A foreigner in my own country.

I am a baby boomer, born in the late 1950s, a time not so long after the second world war, that dark time when our island fought with its allies to prevent the fascist onlaught. A child of the 60s, I had every reason to be proud to be British, the music, fashion, the hovercraft, the mini. A young adult in the mid 70s, I joined the British Army, proud of my flag and ready to put my life in harm’s way to protect our way of life. I was proud of the English flag, the cross of St George, my flag. When I left the army in 1997 that flag had been hijacked by xenophobic extremists, the cross of St George now the t shirt uniform of beer bellied thugs. But at least I could still be proud to be British and proud of the Union flag.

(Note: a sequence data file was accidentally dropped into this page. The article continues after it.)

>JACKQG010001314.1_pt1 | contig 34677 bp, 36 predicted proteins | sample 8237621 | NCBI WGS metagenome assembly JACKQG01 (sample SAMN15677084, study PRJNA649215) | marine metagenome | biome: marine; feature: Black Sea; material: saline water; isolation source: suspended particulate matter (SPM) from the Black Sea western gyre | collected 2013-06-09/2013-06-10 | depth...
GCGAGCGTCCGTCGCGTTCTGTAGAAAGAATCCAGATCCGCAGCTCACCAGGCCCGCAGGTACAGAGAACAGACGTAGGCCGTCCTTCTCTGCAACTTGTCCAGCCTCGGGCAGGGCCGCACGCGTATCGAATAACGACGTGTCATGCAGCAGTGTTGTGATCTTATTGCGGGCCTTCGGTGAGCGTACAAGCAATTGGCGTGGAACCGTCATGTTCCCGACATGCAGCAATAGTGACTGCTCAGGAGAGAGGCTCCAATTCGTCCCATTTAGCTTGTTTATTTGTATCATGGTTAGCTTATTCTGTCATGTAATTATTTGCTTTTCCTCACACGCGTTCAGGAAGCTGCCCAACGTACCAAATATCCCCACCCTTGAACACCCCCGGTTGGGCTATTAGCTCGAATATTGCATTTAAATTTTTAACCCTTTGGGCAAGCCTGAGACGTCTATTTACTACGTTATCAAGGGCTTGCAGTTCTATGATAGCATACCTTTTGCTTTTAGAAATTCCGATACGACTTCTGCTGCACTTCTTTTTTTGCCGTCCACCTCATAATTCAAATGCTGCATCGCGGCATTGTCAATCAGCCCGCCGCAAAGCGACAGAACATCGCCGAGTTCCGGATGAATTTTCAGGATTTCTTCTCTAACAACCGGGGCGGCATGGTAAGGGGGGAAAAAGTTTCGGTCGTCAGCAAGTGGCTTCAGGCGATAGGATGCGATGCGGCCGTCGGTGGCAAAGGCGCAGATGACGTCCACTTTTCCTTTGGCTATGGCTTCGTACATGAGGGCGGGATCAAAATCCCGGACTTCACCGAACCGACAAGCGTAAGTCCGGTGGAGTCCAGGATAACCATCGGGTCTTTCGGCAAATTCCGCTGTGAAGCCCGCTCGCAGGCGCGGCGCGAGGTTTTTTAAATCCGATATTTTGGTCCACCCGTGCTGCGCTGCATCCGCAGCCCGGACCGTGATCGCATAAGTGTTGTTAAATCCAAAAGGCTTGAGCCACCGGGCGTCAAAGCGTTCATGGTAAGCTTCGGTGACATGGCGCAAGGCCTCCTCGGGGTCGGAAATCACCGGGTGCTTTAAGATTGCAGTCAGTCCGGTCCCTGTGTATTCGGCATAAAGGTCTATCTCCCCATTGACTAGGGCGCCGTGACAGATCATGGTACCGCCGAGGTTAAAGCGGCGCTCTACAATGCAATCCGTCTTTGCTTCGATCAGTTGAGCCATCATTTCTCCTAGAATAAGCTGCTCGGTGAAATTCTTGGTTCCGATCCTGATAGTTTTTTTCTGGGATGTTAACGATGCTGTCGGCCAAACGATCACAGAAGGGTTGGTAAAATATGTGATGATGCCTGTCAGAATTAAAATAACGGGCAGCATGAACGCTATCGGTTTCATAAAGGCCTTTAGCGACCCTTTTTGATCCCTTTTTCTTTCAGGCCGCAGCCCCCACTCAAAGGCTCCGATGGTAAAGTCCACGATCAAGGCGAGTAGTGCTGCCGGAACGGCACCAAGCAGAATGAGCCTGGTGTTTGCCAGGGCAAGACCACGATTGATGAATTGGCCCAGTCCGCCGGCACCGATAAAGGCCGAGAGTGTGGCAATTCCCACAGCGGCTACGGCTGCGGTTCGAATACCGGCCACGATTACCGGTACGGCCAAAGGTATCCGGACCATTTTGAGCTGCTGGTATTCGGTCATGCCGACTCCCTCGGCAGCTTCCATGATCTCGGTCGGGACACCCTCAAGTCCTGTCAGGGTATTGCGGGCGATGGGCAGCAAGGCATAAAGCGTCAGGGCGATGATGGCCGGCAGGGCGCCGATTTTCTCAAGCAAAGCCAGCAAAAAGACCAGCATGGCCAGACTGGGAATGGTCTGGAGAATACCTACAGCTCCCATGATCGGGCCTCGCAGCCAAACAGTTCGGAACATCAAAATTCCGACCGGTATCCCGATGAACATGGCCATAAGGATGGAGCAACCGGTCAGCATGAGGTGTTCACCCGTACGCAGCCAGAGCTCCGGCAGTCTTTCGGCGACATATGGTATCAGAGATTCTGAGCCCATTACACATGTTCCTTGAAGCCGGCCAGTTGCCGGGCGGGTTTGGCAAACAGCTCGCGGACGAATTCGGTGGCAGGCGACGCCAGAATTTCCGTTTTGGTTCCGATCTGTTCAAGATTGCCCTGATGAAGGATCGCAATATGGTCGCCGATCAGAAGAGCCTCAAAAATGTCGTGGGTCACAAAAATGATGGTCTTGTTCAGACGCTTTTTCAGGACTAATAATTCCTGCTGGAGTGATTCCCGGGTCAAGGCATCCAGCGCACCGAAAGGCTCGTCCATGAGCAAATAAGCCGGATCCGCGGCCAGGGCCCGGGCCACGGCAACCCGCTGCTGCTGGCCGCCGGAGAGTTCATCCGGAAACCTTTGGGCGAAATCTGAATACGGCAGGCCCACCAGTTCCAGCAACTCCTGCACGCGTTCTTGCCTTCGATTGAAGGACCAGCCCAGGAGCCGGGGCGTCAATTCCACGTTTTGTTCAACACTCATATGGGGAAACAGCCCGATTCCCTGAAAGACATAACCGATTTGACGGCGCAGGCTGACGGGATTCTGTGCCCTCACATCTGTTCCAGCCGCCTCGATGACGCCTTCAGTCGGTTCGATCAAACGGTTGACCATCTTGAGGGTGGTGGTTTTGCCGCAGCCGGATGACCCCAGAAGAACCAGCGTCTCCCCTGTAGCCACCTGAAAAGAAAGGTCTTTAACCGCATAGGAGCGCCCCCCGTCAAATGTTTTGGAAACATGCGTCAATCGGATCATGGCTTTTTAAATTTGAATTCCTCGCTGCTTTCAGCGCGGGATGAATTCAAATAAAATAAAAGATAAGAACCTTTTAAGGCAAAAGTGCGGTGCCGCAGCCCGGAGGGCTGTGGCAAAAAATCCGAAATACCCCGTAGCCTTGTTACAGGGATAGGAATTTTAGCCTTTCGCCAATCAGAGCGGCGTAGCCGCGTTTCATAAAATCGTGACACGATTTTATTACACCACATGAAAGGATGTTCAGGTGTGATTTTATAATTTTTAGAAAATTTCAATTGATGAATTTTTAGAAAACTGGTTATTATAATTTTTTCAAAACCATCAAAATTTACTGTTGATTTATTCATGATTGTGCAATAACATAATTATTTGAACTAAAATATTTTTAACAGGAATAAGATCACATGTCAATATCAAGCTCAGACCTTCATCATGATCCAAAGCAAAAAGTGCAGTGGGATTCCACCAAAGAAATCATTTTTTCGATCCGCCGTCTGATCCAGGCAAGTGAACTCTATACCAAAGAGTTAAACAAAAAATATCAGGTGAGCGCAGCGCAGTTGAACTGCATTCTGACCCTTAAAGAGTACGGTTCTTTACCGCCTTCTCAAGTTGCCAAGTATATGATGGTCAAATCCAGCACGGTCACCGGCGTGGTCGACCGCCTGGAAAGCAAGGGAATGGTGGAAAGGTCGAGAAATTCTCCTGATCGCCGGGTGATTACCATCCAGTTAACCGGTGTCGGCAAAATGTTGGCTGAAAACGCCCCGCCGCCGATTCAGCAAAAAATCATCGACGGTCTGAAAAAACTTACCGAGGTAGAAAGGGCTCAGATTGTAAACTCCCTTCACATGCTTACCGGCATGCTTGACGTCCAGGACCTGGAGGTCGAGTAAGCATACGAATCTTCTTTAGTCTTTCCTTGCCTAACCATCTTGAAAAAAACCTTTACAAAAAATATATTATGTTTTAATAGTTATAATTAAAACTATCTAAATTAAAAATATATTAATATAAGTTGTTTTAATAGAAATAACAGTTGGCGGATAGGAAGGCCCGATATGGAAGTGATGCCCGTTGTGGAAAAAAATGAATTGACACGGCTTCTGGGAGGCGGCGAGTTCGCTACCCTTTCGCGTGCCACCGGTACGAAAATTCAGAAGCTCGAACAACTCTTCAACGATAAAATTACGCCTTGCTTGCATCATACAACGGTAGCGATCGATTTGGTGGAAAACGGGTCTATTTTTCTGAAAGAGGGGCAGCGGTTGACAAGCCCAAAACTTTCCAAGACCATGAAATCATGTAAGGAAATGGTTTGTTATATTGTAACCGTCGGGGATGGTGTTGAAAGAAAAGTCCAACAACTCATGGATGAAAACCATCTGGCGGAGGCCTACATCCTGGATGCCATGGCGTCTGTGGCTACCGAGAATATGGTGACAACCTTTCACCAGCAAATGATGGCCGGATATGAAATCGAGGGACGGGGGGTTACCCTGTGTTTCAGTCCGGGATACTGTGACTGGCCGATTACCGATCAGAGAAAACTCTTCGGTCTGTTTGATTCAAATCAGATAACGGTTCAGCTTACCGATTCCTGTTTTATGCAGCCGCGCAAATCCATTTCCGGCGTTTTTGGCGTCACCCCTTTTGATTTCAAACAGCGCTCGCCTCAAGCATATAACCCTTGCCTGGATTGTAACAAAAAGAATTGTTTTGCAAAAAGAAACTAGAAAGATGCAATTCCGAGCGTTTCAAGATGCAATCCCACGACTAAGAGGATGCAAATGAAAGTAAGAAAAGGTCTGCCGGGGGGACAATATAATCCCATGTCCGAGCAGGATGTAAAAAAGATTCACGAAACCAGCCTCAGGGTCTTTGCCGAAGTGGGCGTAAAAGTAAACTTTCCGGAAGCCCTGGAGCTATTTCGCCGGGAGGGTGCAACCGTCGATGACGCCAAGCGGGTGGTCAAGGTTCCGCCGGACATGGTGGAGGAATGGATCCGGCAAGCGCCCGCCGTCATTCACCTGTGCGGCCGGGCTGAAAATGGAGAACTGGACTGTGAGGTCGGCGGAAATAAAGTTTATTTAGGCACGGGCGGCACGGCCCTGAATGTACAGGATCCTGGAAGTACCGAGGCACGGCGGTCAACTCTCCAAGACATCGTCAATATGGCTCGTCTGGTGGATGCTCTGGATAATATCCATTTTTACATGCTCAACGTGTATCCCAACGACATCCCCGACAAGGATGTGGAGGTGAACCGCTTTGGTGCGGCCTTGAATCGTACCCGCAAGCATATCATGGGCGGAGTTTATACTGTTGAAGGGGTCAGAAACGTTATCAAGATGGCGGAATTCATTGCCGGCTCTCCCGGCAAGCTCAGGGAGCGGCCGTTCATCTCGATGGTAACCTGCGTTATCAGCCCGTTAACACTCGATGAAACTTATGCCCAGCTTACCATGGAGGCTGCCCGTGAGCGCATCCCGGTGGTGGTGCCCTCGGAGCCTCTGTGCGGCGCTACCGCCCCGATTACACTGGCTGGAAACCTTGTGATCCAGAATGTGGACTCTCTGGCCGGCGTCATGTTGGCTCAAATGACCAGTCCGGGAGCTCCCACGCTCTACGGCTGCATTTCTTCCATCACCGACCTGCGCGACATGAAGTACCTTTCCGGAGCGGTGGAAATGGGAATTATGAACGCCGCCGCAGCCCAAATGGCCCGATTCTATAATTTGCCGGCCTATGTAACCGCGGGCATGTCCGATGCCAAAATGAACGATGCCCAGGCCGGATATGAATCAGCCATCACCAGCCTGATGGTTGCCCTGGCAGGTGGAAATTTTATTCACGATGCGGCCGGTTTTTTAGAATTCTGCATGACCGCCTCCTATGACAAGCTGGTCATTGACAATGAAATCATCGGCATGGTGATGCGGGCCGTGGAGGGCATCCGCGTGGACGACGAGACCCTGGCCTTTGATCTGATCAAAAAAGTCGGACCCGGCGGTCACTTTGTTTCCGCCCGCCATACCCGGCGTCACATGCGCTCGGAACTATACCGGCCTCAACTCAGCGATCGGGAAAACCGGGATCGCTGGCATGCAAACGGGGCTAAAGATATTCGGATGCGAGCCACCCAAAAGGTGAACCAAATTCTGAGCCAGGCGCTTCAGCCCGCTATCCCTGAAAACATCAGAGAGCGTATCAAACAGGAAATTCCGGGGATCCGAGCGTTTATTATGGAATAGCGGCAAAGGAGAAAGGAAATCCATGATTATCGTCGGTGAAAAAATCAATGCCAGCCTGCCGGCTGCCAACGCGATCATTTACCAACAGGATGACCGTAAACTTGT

Fast forward now to June 2016. Fascism, racism and xenophobia have hijacked my flag once again. Being one of those on the “losing” side, my rage and lack of acceptance of the referendum outcome brands me an unpatriotic traitor. I am now no longer one of the people, my will is not the will of the people. What am I now if not a foreigner in my own country? I feel nothing but shame for what was once lauded as the Mother of all Parliaments. I find myself apologising to everyone who is working here but not born here. I feel more affinity with “foreigners” than I do with the ill informed of my so called countrymen. How has this country fallen so far and so fast that I now feel a foreigner in my own country?

Andrew Parnall @dontbrexitfixit